“Long shadows fall
But there are many important towns situated on the banks of this noble river, and some of them require at least a passing notice. La Crosse, the terminus of the La Crosse and Milwaukee Railroad, in 1853, contained some four or five stores, and perhaps fifty dwellings; now it is a thriving place, with over 5000 inhabitants. Winona, forty miles above, on the Minnesota shore, is another instance of rapid growth; last year over six hundred new buildings were erected, and the population now exceeds 4000. Red Wing, a few miles above, was settled about the same year, and has now a population of about 2000. Hastings, thirty-five miles below St. Paul, is a very thriving town, and its landing always displays a busy scene. Nininger City, seven miles above Hastings, was laid out by Messrs. John Nininger and Ignatius Donnelly, in the fall of 1856, and now contains about one hundred buildings and a population of at least five hundred. The sudden growth of this place shows what combination and concentrated effort can do to assist location. A few miles further is Kaposia, formerly called Crow Willage, from being the residence of a band of Sioux Indians, who were removed two years ago by orders from Government. Soon after leaving Kaposia, the beautiful panorama of St. Paul, the Diadem city of the Northwest, and its surrounding country, burst on the view. On a high bluff, on the eastern bank of the river, the city is seen spread out, with its conspicuous public buildings and churches, and numerous steamboats at its landing. Every American has heard of St. Paul; its rapid growth has caused great astonishment; this, however, none can adequately realize but those who have visited the place in its early days. He who saw this city as it was eight years ago, and sees it as it is now, might well conceive that nothing short of supernatural power could have produced the marvellous change. It was nought, however, but the miracle of American courage and perseverance, fostered under American institutions. After an interval of four years, I revisited this rising metropolis; on arrival at the landing I observed that the bluff had been cut away, and the place where one formerly was obliged to climb a steep flight of steps to reach the street was now occupied by large stone warehouses. Along Third street the change was, if possible, more striking; nearly all . the old frame houses were removed, and many handsome brick and stone stores filled their places. The First Presbyterian church remained as formerly, but its founder, that true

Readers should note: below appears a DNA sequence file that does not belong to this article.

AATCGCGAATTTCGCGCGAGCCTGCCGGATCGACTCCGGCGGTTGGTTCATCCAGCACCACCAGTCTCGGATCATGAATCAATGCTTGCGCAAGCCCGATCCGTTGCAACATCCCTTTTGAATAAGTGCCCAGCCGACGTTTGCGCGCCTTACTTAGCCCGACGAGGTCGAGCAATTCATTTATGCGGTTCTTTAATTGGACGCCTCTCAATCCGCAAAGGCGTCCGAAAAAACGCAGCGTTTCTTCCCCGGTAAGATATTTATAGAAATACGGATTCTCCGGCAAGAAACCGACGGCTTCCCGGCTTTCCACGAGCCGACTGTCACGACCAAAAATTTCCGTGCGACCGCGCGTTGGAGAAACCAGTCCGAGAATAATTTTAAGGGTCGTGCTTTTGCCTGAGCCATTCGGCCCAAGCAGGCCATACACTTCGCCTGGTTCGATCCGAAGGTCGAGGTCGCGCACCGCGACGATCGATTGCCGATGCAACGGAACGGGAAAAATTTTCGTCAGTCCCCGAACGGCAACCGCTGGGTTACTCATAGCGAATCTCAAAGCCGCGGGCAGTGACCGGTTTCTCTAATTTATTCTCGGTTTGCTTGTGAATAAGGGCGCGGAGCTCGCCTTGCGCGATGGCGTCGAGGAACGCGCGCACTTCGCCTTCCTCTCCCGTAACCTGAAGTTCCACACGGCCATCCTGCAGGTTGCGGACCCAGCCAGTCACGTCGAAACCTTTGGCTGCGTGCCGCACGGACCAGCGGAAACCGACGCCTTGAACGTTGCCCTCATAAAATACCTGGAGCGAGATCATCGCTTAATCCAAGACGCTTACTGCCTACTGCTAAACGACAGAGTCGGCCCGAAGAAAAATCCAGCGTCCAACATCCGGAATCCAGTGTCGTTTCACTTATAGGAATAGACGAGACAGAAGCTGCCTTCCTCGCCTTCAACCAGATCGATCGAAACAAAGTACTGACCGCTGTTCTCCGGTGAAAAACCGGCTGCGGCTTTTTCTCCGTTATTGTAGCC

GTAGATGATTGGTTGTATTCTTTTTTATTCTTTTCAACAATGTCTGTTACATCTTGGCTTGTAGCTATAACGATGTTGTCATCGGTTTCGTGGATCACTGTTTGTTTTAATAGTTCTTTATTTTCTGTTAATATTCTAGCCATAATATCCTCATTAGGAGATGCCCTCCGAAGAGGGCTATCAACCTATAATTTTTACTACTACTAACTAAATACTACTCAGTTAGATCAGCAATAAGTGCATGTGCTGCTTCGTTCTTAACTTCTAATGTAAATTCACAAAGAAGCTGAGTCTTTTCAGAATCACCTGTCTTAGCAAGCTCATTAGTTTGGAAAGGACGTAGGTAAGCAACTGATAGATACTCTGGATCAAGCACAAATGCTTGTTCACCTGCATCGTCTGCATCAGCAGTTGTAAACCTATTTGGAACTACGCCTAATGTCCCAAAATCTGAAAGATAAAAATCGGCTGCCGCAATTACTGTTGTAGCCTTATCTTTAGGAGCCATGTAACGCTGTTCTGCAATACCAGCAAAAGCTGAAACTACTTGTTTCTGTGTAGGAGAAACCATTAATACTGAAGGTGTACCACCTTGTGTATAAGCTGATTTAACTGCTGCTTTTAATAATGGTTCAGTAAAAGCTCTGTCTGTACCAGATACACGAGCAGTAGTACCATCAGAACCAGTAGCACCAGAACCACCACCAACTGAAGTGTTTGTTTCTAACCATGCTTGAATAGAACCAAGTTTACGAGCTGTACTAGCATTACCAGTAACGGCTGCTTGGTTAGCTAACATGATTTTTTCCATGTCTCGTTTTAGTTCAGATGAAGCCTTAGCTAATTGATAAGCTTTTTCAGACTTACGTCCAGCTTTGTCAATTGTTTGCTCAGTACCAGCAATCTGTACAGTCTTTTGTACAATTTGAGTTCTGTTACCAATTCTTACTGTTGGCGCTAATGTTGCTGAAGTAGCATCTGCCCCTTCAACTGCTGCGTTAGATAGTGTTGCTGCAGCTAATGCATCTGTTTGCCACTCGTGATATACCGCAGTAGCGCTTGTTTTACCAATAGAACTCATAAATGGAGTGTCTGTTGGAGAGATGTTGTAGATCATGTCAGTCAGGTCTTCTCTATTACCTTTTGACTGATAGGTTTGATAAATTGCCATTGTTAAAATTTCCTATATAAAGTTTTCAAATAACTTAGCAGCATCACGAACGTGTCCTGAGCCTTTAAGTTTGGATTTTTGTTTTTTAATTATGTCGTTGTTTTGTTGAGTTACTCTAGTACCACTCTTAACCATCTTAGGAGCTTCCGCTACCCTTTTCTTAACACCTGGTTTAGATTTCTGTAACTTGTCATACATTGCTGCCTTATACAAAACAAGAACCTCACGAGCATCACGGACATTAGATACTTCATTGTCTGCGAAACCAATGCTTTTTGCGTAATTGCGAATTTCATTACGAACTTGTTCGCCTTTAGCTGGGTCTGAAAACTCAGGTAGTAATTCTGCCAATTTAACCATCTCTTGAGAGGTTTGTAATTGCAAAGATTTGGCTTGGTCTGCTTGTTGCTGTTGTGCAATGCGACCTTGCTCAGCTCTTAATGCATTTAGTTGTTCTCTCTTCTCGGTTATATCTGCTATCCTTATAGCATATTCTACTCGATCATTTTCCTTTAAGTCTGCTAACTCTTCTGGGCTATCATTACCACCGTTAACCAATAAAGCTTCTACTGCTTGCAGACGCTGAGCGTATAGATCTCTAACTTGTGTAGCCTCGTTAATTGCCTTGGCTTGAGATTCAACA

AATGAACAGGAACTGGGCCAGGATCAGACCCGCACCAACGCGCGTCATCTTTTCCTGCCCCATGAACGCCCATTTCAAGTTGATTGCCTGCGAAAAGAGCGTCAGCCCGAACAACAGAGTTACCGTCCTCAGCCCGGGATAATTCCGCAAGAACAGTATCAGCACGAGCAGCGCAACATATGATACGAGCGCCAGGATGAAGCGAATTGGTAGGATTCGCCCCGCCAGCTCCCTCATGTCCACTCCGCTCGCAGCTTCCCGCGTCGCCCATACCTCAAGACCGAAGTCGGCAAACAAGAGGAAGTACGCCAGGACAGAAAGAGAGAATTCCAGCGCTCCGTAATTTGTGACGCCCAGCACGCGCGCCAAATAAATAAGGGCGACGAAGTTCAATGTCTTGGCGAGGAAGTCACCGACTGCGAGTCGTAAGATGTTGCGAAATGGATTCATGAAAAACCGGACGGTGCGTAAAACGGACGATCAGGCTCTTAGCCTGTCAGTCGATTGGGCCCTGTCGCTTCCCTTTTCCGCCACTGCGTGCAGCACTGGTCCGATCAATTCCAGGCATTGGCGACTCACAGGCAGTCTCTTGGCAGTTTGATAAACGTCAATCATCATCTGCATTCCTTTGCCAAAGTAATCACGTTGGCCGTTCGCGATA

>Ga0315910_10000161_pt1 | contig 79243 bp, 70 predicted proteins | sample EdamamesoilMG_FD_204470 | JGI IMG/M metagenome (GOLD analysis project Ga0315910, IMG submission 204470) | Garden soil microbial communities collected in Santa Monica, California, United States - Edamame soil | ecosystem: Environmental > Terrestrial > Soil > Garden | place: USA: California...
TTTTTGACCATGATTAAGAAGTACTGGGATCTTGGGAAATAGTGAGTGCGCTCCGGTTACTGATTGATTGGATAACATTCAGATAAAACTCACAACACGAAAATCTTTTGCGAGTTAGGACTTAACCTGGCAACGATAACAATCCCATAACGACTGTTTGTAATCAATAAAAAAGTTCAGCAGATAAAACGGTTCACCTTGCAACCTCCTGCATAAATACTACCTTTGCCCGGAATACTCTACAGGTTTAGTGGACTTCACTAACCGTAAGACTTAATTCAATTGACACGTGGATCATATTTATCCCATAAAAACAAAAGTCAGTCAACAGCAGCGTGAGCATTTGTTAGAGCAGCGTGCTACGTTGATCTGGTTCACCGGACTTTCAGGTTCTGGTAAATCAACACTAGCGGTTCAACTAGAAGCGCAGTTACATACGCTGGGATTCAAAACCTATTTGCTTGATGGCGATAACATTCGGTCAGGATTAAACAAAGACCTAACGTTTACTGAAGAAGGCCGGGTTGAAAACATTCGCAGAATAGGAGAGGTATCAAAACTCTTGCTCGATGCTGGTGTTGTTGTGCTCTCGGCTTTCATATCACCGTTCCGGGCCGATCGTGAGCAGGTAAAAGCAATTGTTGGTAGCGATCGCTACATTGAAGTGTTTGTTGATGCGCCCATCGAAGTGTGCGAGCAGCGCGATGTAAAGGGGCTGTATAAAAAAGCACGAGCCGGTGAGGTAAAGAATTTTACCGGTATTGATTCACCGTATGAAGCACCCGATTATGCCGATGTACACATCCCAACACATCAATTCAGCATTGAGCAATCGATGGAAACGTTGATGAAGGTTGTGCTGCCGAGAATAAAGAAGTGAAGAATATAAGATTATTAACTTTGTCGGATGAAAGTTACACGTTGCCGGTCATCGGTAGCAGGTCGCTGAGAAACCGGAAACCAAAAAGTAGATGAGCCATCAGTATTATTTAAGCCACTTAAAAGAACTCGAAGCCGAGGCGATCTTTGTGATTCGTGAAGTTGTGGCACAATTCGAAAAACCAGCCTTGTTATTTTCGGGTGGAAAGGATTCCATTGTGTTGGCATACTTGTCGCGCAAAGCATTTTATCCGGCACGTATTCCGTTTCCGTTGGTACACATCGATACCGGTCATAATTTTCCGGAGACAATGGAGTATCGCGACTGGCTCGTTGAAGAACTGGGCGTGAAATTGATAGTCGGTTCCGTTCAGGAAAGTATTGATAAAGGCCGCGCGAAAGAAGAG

friend of Minnesota, the Rev. E. D. Neill, no longer officiated; he has charge now of the new College lately erected by his efforts in “Upper Town.” The Capitol building, the Winslow House, and the Central Presbyterian church, which I daily observed in process of construction, had been completed over two years. Nor had the march of improvement been confined only to this part of the city; the dense forest, which formerly covered what is now West St. Paul, on the opposite bank of the river, had been cleared off and laid out into town lots. Before these changes were made, the smoke of the approaching steamboat could be distinctly seen from Third street, above the tops of the trees, several hours before its arrival, and numbers used to hurry down to the landing to meet their friends; now so many boats arrive daily, that the only ones who appear interested in them are the drivers of the different hotel coaches, who congregate on the landing, loudly vociferating to the unfortunate travellers — Fuller House, Winslow, American, Snelling, &c. Of the numerous Indians that formerly were to be seen in all parts of St. Paul, not one remained. They, too, had retreated before the march of improvement to the distant wilderness towards the setting sun. It was highly gratifying to me to find that so many of the “old residents” had increased in wealth along with the city, and that the pioneer newspapers, the St. Paul Pioneer and Democrat, and the Daily Minnesotian, had, from their altered appearance, also shared in the general prosperity. These papers are now published daily, and have an extensive circulation throughout the entire Union. Were a stranger informed, on first arriving, that the greater part of the present site of this city could, nine years ago, have been purchased at $1.25 per acre, he would feel himself justified in believing his informant was im